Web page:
Disclaimer : I am not saying the whole of Europe works this way; I have been to 7 countries – UK, Germany, France, Spain, Belgium, the Netherlands ie. Amsterdam and Italy and these are wholly based on my personal experiences. I am not trying to stereotype anyone or anything.
They probably differ too depending on your travelling style. I was a female lone traveller so I probably experienced things differently.
There are no Bins.
Yup. Unlike in Singapore where there’s a bin every 100m or so, I could hardly find any here. I have to walk pass street after street just to throw my rubbish or usually, I forget about them after putting them in my bag – I couldn’t just do it Malaysia-style and litter right? I am representing my country even though in retrospect, the Europeans probably couldn’t pin my exact place of origin.
There are no public toilets too.
If you have a tiny bladder, may God bless you. Public toilets in Europe is like finding for a rare gemstone. Occasionally, you do come across public toilets – in the form of a UFO-like-cubicle where the door slides after pressing the open button. As if having the urge to pee without finding a proper toilet isn’t awkward enough, imagine queueing right at the side of the pavement to use a gender-neutral toilet where the average using time for a person is 5 minutes (I blame that on the foreign buttons inside the toilet). What I would suggest is find a fast-food chain like McDonald’s, or head into a shopping mall. Alternatively, just hold it in until you reach your ho(s)tel or pay 1-2 Euros for a proper one.
People tend to Stare.
I am not sure if it’s my brown skin tone or that I am a female Asian that is obviously travelling alone but you will get stared at in most subways and trains where their eyes are trained at you – a little disconcerting, no? It always makes me feel like I am doing something wrong when all I am doing is travelling…am I? They plant this self-doubt in you – do you have bits of leftover food on your face, did you forget to wear your bra that day or are you doing something wrong without realizing it(when you are just standing beside the pole in the train – wait is it not okay to stand beside the pole?). You get the picture.
They tend to ask Weirdly Structured questions.
Human beings are a curious bunch, we know that. Maybe they don’t really see Asians around that often (I find that extremely unlikely) and the questions they tend to ask are quite in your face. I have been asked:
“Where are you from? Your face looks different from what I’ve seen…” – well, do I look like an alien to you? Granted, I have both Malaysian and Taiwanese blood in me, but how weird can that be?
“What accent is that? I have never heard of it” – how am I supposed to answer that? Oh, it’s probably a failed imitation of your accent because if I speak my usual Singapore/Malaysian English, you would think I am possessed.
“Why are you here alone??? Aren’t you lonely?” – This came from a lady I met in one of the hostels I stayed. People do travel alone from time to time you know…
“Oh, you are from Malaysia! Wow, your English is really really good! Where did you learn it from?” – a German’s response while asking why I was standing alone in the middle of the central train station in Munich. Sigh. I learnt English from school la. Granted, he probably didn’t mean it the way it sounded, which makes it even funnier.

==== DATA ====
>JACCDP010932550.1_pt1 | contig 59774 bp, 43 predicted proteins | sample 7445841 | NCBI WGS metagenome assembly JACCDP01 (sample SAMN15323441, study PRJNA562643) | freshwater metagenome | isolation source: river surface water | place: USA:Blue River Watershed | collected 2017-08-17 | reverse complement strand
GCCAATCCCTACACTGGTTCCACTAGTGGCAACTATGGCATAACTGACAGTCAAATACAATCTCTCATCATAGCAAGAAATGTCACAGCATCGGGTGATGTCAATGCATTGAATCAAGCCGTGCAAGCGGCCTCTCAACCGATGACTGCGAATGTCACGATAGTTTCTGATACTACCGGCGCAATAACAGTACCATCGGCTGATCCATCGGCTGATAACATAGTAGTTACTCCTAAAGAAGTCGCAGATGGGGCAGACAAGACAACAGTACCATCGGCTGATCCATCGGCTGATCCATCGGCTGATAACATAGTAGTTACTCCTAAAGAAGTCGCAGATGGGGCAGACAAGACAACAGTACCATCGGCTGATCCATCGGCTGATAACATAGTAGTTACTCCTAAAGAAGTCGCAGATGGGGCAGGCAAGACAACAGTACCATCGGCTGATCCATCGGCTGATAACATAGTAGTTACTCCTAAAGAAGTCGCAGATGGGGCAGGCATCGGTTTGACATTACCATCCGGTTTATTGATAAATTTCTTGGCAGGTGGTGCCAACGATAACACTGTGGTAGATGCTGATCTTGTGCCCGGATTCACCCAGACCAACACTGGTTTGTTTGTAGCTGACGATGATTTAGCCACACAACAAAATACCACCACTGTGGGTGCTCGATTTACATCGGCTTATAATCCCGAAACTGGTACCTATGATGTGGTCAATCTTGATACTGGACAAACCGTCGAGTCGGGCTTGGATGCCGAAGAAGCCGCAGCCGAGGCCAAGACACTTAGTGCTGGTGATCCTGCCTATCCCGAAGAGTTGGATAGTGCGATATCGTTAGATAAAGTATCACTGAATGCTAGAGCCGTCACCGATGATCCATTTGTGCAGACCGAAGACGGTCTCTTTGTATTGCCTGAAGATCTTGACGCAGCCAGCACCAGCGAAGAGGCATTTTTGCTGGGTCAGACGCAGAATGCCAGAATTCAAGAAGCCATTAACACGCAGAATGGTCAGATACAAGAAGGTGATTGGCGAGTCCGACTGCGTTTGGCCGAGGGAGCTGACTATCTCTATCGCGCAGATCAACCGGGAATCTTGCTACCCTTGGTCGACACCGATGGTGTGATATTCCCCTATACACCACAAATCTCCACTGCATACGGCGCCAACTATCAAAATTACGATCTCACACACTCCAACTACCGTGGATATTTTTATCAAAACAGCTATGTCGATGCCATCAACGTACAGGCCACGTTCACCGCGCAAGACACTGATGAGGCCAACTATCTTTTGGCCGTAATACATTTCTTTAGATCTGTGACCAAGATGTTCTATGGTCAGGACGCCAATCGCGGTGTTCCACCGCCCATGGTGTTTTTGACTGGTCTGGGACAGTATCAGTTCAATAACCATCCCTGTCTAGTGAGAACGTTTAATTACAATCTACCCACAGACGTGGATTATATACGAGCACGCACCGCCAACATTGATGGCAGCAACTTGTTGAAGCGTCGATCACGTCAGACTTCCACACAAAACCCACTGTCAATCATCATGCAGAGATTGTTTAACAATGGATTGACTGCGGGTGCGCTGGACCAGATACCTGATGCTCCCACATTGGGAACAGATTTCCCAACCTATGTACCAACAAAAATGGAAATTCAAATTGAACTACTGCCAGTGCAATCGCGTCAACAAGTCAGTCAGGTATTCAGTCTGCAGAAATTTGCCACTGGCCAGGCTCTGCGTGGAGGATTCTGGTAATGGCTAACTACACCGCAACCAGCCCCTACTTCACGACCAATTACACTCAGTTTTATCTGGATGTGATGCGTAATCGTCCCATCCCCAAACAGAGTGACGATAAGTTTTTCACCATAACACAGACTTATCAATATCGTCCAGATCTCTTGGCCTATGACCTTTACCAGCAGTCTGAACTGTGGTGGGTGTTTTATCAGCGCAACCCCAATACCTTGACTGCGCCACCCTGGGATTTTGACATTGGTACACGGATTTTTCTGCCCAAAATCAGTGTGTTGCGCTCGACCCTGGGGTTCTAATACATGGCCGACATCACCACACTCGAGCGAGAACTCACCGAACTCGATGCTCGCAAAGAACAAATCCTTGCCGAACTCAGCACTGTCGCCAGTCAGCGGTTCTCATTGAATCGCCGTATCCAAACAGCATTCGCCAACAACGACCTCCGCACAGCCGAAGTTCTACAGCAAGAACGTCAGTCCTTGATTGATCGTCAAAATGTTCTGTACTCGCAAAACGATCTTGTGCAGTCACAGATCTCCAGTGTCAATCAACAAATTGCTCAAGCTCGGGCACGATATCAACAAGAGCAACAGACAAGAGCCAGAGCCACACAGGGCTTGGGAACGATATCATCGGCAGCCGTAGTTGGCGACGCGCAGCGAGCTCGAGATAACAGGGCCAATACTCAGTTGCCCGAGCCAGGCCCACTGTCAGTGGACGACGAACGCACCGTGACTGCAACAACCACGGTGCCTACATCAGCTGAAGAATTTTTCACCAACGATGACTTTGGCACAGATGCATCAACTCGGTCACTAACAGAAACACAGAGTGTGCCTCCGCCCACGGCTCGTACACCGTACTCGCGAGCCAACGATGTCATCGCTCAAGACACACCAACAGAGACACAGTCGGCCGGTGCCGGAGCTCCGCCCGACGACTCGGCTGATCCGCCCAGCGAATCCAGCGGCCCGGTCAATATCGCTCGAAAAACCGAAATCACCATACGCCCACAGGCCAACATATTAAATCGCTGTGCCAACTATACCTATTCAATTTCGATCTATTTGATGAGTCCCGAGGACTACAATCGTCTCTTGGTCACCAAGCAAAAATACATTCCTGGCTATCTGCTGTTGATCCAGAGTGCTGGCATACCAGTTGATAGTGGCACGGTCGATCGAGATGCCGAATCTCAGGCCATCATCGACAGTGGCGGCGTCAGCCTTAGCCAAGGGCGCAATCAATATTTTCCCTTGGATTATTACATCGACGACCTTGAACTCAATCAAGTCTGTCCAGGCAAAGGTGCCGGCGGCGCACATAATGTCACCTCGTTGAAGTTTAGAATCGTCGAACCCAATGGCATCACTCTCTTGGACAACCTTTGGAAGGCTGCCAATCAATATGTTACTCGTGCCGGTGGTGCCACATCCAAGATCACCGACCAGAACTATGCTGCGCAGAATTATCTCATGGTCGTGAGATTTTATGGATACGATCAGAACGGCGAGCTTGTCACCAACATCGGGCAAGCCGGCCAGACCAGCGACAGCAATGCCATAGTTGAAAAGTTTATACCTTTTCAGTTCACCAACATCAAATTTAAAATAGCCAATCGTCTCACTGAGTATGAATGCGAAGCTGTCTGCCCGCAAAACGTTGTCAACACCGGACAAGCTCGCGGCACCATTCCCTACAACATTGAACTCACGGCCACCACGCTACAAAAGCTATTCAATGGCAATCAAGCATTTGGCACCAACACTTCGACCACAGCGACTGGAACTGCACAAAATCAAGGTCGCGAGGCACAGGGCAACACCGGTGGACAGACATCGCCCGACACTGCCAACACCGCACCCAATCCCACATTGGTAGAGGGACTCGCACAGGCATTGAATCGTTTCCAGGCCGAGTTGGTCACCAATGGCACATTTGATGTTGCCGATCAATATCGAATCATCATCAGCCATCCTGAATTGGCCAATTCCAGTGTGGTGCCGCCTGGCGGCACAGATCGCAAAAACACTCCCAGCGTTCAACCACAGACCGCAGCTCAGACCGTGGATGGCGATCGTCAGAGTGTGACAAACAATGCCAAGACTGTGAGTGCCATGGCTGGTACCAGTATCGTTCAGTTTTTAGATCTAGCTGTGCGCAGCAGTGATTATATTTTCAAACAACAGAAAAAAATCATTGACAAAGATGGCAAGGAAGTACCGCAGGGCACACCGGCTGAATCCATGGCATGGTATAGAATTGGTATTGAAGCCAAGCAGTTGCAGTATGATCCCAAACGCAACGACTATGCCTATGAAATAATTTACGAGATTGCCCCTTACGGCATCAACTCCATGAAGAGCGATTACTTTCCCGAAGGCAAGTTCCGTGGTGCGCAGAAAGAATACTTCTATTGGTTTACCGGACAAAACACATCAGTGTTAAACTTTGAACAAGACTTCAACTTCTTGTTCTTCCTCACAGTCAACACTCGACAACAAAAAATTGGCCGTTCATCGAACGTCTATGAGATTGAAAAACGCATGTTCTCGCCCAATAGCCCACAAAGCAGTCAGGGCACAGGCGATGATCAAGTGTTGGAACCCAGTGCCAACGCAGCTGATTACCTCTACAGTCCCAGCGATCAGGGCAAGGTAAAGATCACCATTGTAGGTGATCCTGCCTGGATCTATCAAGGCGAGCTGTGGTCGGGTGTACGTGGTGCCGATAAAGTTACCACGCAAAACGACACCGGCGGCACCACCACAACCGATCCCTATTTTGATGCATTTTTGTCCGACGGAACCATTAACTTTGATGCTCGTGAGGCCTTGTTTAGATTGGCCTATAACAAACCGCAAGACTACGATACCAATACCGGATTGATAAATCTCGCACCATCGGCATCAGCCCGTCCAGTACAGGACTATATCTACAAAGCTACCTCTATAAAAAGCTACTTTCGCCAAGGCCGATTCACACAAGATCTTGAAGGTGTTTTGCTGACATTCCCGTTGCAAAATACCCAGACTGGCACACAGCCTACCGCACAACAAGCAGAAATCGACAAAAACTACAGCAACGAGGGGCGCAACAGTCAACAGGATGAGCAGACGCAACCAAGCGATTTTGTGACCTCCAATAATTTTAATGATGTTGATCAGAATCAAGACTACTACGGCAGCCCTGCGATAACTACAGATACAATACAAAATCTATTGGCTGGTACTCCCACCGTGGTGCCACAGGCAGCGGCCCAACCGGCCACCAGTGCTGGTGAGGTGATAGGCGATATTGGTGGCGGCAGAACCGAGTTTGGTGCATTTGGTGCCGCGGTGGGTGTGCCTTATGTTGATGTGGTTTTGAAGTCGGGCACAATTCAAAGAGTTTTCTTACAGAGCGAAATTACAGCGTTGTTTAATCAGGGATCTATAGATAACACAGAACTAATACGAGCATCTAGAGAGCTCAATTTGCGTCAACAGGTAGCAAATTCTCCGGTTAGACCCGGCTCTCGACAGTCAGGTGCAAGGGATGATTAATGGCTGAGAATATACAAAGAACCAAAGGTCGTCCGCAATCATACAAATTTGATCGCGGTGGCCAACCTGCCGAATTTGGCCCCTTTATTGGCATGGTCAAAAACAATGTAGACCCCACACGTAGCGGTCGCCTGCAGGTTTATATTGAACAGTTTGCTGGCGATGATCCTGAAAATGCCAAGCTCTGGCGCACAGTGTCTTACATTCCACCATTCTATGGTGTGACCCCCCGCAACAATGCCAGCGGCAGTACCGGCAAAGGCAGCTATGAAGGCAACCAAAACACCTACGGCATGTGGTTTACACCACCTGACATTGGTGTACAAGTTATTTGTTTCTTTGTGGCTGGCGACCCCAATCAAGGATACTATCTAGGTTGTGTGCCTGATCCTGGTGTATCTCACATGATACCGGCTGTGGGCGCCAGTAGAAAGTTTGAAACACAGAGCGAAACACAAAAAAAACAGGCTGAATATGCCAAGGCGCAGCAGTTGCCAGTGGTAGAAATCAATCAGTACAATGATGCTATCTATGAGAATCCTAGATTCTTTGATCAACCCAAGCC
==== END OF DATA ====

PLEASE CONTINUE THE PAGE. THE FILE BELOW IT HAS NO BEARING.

And the last one, “You’re from Asia right, have you ever had sex? I heard Asian girls are good in bed”. Boy, I think all you have heard is too much moaning from a certain genre in porn that you have watched obsessively.
They think you are deaf or linguistically handicapped.
Actually, this is based on interactions with fellow travellers I have met on the road. Some of them think that because I am brown(or yellow, don’t go technical on me), I no speak English. It is not surprising though because there are some Asian travellers roaming Europe without any proficiency in the language. I am not saying it’s wrong.I just took it for granted that people would know I speak English fluently.
At first, I got annoyed when foreign travellers spoke in s-l-o-w and carefully s-t-r-u-c-u-t-r-e-d words. I have learnt that if you assertively introduced yourself and let them know you have no problems with the lingua franca, they will automatically revert to normal human speed. Of course, you will catch a hint of surprise in their eyes before that, too.
They don’t serve Butter with Bread in some/most places
Gasp! When I first asked for butter to go with my complimentary bread in an Italian cafe, the waiter promptly replied with a “We never serve butter with bread”. I have no idea asking for butter could spark such an apprehensive response – since then, I stopped asking for butter. Really though, how do the Europeans eat bread without butter? ):
the movie Taken proved to be fictitious.
Before embarking on the trip, peers kept telling me to be careful. After arriving, you realize that everything is pretty safe. As long as you are aware of your surroundings, you will do fine. Asians have an extremely skewed concept of safety – after hearing horror stories about the black markets in China, of course we are. Human trafficking is rampant in certain areas, but, if you are street smart and stay inconspicuous, it will be okay. Europe is financially plagued but they have not resorted to kidnapping travellers, drugging and removing their kidneys or any other parts of the body – or maybe I just got very very lucky. Up to your interpretation.
Have a good day, guys.